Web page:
NATO Extends Afghan Security Mission Across Entire Country

NATO defense ministers on Thursday approved an extension of the alliance's Afghan security mission across the entire country, taking in the volatile eastern region and bringing up at least 10,000 U.S. troops under allied command, an official said.

The move is expected to take place in the next few weeks, NATO spokesman James Appathurai said.

NATO troops moved into the southern sector two months ago, sparking fierce resistance from Taliban fighters and dragging the alliance into the first major ground combat since it was formed six decades ago.

It will also bring to more than 12,000 the total number of U.S. troops under the command of British Lt. Gen. David Richards, the NATO commander in Afghanistan.

Click here for's Europe Center.

That would be the largest number of U.S. troops brought under a foreign battlefield commander since World War II, U.S. officials said. However, overall control of the mission lies with NATO's supreme commander, U.S. Marine Corps Gen. James L. Jones, and a U.S. general is expected to replace Richards in February for a one-year rotation.

Appathurai said the plan to take NATO's mission nationwide showed the success of the operation despite the upsurge of Taliban violence that its troops are facing in the south and the difficulties the alliance has in persuading European nations to provide the extra troops its commanders need.

"What it shows is that this operation is moving forward," Appathurai told a news conference. "I think it demonstrates considerable success."

European ministers came under pressure at the meeting to send more troops to southern Afghanistan, where soldiers from Canada, Britain, the United States and the Netherlands have borne the brunt of the fighting.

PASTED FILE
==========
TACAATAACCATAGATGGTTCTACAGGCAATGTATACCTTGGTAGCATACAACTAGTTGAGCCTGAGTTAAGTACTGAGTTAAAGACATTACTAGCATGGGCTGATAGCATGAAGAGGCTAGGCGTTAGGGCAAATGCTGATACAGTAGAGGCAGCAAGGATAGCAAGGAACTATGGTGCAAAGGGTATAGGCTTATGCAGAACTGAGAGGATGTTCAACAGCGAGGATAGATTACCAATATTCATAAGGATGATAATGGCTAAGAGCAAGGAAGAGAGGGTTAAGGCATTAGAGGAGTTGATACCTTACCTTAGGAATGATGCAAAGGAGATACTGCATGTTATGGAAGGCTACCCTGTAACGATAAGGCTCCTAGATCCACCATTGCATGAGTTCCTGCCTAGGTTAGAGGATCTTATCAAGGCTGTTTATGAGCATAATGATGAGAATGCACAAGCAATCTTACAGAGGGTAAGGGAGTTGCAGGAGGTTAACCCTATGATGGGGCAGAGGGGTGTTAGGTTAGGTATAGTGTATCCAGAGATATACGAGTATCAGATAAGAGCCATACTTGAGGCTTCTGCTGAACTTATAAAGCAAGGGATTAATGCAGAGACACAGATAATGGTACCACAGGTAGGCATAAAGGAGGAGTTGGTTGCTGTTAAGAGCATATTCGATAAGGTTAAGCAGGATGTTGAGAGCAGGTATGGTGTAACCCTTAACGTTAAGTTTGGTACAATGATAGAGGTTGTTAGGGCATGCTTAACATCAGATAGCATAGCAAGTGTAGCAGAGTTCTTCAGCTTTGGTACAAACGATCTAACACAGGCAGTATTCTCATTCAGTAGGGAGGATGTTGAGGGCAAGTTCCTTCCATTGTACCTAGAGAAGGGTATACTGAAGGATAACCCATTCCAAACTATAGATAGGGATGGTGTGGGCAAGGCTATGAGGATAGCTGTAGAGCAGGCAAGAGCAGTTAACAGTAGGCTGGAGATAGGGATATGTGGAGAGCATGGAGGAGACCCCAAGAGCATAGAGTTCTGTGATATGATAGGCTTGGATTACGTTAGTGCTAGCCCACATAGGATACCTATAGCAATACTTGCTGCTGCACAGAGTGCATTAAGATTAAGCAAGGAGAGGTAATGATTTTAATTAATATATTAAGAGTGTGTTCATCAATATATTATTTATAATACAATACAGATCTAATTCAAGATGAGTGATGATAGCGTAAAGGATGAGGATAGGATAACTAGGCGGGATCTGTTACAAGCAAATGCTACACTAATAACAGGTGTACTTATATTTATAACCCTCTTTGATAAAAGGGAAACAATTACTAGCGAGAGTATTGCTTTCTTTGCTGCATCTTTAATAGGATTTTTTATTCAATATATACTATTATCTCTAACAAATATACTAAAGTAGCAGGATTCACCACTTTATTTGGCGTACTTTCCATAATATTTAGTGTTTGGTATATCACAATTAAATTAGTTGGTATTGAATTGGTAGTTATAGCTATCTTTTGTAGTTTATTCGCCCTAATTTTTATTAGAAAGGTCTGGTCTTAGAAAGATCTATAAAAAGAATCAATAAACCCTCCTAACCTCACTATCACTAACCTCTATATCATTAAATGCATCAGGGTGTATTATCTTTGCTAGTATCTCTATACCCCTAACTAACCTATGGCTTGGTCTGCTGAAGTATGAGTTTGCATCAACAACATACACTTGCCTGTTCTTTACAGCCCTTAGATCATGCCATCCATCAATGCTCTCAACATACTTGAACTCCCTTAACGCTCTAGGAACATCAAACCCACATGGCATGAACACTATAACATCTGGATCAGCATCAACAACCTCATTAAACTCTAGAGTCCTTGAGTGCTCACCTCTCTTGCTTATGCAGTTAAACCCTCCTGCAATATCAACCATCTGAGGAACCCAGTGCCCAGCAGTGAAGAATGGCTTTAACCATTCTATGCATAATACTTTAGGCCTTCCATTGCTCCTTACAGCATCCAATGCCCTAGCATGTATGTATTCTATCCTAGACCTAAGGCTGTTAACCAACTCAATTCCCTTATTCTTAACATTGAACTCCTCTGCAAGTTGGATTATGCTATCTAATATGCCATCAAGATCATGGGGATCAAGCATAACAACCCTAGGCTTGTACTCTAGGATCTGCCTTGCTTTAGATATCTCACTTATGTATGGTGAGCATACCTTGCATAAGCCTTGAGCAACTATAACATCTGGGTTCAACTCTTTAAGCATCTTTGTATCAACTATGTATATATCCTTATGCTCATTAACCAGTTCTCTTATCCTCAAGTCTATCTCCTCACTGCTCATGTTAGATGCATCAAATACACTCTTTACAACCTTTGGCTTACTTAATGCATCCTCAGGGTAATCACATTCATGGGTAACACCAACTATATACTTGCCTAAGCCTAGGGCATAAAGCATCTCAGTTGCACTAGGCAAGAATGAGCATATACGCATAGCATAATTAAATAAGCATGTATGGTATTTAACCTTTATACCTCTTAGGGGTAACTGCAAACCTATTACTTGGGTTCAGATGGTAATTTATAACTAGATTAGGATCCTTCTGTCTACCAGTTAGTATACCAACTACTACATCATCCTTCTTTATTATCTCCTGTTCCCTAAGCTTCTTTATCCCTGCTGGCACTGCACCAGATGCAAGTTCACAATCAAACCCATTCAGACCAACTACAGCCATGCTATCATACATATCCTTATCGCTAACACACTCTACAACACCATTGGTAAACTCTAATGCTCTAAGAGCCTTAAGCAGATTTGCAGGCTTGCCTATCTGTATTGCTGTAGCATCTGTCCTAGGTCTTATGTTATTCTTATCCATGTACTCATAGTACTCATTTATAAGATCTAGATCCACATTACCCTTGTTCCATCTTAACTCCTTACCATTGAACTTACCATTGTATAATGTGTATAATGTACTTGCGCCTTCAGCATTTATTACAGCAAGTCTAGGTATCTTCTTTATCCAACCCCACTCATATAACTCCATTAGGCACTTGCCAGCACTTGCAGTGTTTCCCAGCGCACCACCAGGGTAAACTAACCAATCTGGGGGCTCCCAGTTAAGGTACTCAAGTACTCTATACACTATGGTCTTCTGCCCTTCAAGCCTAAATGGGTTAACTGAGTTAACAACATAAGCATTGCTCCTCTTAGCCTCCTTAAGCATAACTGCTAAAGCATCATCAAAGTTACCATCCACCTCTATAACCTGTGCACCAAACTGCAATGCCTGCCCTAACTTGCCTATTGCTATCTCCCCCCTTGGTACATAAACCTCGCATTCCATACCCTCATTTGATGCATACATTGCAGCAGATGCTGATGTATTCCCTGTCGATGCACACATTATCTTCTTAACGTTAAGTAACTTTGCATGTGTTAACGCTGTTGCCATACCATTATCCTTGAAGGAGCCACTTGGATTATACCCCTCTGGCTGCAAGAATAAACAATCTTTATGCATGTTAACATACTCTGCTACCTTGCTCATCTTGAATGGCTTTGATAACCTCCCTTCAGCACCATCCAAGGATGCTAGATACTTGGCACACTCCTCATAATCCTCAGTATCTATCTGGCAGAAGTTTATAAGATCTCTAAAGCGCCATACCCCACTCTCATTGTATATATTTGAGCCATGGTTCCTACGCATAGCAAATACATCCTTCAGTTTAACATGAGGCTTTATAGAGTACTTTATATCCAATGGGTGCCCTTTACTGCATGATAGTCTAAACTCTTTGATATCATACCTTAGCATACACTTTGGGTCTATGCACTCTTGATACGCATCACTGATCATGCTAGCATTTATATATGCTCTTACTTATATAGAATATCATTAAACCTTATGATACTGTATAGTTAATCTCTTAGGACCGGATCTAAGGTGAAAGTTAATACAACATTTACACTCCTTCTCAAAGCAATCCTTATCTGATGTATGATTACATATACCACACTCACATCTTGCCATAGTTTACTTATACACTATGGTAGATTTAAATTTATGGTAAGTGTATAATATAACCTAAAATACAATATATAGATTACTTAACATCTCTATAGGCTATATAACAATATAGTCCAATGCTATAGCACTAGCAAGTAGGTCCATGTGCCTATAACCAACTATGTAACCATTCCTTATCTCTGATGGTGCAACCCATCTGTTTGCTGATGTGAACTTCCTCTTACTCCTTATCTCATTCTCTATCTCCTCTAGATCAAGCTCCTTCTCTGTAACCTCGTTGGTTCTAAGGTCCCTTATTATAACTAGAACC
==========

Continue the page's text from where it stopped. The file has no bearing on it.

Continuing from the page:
"I will be urging NATO to look again to see what more can be done," British Defense Secretary Des Browne said before the meeting. "Allies must step up to the plate to meet our collective commitment to support the government and people of Afghanistan."

U.S. Defense Secretary Donald Rumsfeld is expected to make a similar call.

Officials said allies were expected to come forward with more troops although they may not fully meet the requirement of up to 2,500 extra soldiers backed by helicopters and planes which NATO's top commander, U.S. Gen. James L. Jones, has requested.

The 26 NATO defense ministers, gathering for a two-day fall meeting in Slovenia, are expected to reach an agreement Thursday on a plan to donate surplus military equipment to the Afghan army, which has units fighting alongside NATO forces against the Taliban.

Jones has been pushing for NATO to take over security operations in the eastern sector from the U.S.-led Operation Enduring Freedom. The move had been expected sometime this fall. It will not need NATO to muster significant numbers of extra troops because between 10,000 to 12,000 U.S. troops will switch to the alliance command.

Appathurai said the move will give commanders more flexibility by allowing them to deploy troops more freely around the country to places where they are most needed, because unlike some European countries, the United States does not impose restrictions on where in the country they are most needed.

The United States will continue its separate anti-terrorist mission to hunt down Taliban and al-Qaida operatives with about 8,000 troops.

The switch of command will take the NATO force to more than 30,000 troops. About 9,000 are engaged in the Taliban's former southern heartland, where allied commander admit the resistance from the fundamentalist insurgents has caught them by surprise.

On Tuesday, NATO said a Polish offer to gradually send 900 extra troops to serve as a mobile reserve force had gone a significant way to meet Jones' requirement for reinforcements. Romania and Canada have also offered a total of 400 extra troops, Appathurai said more are still needed.

Most of NATO's troops are operating in the relatively calm north and west to support reconstruction efforts. NATO is pushing nations such as Germany, Spain and Italy, which have troops in the north and west, to lift restrictions on where in Afghanistan their troops can operate and the type of missions they can carry out.